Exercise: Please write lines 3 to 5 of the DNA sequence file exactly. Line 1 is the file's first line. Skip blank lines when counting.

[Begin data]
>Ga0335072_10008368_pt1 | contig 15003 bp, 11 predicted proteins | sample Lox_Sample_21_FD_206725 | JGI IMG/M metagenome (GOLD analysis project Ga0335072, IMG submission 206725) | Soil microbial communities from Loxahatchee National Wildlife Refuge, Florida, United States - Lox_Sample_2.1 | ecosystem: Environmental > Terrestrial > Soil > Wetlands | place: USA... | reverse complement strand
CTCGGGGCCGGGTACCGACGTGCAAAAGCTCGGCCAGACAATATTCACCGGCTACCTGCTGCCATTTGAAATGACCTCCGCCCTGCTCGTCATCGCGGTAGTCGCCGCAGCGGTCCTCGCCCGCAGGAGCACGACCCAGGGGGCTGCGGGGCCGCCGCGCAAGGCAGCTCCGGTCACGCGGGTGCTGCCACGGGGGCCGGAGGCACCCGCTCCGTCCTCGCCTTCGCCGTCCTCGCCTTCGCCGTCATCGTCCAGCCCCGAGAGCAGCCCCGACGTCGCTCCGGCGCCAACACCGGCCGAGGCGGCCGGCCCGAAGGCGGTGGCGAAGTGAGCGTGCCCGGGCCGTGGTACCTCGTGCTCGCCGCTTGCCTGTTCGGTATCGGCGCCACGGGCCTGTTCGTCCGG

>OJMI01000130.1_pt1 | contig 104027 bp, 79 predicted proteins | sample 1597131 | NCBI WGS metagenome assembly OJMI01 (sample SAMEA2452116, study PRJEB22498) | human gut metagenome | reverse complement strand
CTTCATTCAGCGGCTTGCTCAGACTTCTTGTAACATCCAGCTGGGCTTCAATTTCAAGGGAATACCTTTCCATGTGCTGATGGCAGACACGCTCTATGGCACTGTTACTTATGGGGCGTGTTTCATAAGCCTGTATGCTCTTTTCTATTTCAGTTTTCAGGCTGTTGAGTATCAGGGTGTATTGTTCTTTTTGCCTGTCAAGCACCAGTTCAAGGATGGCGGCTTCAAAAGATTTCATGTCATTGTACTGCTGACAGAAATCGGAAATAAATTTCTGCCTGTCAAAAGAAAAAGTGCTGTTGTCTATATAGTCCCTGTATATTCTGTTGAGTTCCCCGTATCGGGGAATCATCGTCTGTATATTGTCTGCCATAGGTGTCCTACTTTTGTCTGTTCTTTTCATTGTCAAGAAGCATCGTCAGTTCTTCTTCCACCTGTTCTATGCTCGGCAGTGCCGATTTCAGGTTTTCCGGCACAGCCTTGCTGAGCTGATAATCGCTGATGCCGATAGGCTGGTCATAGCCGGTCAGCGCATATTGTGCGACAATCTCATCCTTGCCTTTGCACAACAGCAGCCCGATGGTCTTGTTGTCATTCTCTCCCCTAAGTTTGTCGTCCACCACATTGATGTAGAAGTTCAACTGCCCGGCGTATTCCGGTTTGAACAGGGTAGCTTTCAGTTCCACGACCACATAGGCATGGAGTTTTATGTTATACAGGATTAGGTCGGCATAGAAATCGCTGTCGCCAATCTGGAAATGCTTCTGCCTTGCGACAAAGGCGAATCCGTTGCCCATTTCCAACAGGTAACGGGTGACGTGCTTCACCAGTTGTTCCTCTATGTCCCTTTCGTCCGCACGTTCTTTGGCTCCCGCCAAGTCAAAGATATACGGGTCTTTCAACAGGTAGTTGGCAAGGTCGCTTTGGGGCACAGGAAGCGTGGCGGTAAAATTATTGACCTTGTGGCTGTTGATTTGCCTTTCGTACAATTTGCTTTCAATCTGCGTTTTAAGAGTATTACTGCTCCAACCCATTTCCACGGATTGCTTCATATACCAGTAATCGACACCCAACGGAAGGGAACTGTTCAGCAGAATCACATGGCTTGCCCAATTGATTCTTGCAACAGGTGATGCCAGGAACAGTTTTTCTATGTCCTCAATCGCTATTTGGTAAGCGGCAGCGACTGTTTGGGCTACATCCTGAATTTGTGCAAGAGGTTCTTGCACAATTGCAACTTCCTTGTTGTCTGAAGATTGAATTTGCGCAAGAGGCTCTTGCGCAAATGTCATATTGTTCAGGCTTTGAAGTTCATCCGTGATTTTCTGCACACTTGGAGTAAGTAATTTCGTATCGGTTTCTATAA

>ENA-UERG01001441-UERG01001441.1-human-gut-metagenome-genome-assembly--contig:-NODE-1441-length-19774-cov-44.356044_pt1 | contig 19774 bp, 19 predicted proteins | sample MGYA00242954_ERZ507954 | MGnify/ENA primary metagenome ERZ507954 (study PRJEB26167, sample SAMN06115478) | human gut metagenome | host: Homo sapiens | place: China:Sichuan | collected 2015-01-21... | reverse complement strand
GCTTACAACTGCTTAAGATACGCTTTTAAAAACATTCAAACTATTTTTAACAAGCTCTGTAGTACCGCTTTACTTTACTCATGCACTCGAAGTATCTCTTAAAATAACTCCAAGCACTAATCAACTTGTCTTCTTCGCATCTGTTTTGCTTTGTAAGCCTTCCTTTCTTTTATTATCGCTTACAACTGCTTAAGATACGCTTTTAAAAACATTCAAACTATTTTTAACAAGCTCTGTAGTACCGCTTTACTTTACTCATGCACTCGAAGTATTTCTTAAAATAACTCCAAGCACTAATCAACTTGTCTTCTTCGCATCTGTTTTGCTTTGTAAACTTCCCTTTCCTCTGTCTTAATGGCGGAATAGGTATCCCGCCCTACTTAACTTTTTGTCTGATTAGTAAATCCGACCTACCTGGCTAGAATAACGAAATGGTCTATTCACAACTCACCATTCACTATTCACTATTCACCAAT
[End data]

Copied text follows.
>OJMI01000130.1_pt1 | contig 104027 bp, 79 predicted proteins | sample 1597131 | NCBI WGS metagenome assembly OJMI01 (sample SAMEA2452116, study PRJEB22498) | human gut metagenome | reverse complement strand
CTTCATTCAGCGGCTTGCTCAGACTTCTTGTAACATCCAGCTGGGCTTCAATTTCAAGGGAATACCTTTCCATGTGCTGATGGCAGACACGCTCTATGGCACTGTTACTTATGGGGCGTGTTTCATAAGCCTGTATGCTCTTTTCTATTTCAGTTTTCAGGCTGTTGAGTATCAGGGTGTATTGTTCTTTTTGCCTGTCAAGCACCAGTTCAAGGATGGCGGCTTCAAAAGATTTCATGTCATTGTACTGCTGACAGAAATCGGAAATAAATTTCTGCCTGTCAAAAGAAAAAGTGCTGTTGTCTATATAGTCCCTGTATATTCTGTTGAGTTCCCCGTATCGGGGAATCATCGTCTGTATATTGTCTGCCATAGGTGTCCTACTTTTGTCTGTTCTTTTCATTGTCAAGAAGCATCGTCAGTTCTTCTTCCACCTGTTCTATGCTCGGCAGTGCCGATTTCAGGTTTTCCGGCACAGCCTTGCTGAGCTGATAATCGCTGATGCCGATAGGCTGGTCATAGCCGGTCAGCGCATATTGTGCGACAATCTCATCCTTGCCTTTGCACAACAGCAGCCCGATGGTCTTGTTGTCATTCTCTCCCCTAAGTTTGTCGTCCACCACATTGATGTAGAAGTTCAACTGCCCGGCGTATTCCGGTTTGAACAGGGTAGCTTTCAGTTCCACGACCACATAGGCATGGAGTTTTATGTTATACAGGATTAGGTCGGCATAGAAATCGCTGTCGCCAATCTGGAAATGCTTCTGCCTTGCGACAAAGGCGAATCCGTTGCCCATTTCCAACAGGTAACGGGTGACGTGCTTCACCAGTTGTTCCTCTATGTCCCTTTCGTCCGCACGTTCTTTGGCTCCCGCCAAGTCAAAGATATACGGGTCTTTCAACAGGTAGTTGGCAAGGTCGCTTTGGGGCACAGGAAGCGTGGCGGTAAAATTATTGACCTTGTGGCTGTTGATTTGCCTTTCGTACAATTTGCTTTCAATCTGCGTTTTAAGAGTATTACTGCTCCAACCCATTTCCACGGATTGCTTCATATACCAGTAATCGACACCCAACGGAAGGGAACTGTTCAGCAGAATCACATGGCTTGCCCAATTGATTCTTGCAACAGGTGATGCCAGGAACAGTTTTTCTATGTCCTCAATCGCTATTTGGTAAGCGGCAGCGACTGTTTGGGCTACATCCTGAATTTGTGCAAGAGGTTCTTGCACAATTGCAACTTCCTTGTTGTCTGAAGATTGAATTTGCGCAAGAGGCTCTTGCGCAAATGTCATATTGTTCAGGCTTTGAAGTTCATCCGTGATTTTCTGCACACTTGGAGTAAGTAATTTCGTATCGGTTTCTATAA

>ENA-UERG01001441-UERG01001441.1-human-gut-metagenome-genome-assembly--contig:-NODE-1441-length-19774-cov-44.356044_pt1 | contig 19774 bp, 19 predicted proteins | sample MGYA00242954_ERZ507954 | MGnify/ENA primary metagenome ERZ507954 (study PRJEB26167, sample SAMN06115478) | human gut metagenome | host: Homo sapiens | place: China:Sichuan | collected 2015-01-21... | reverse complement strand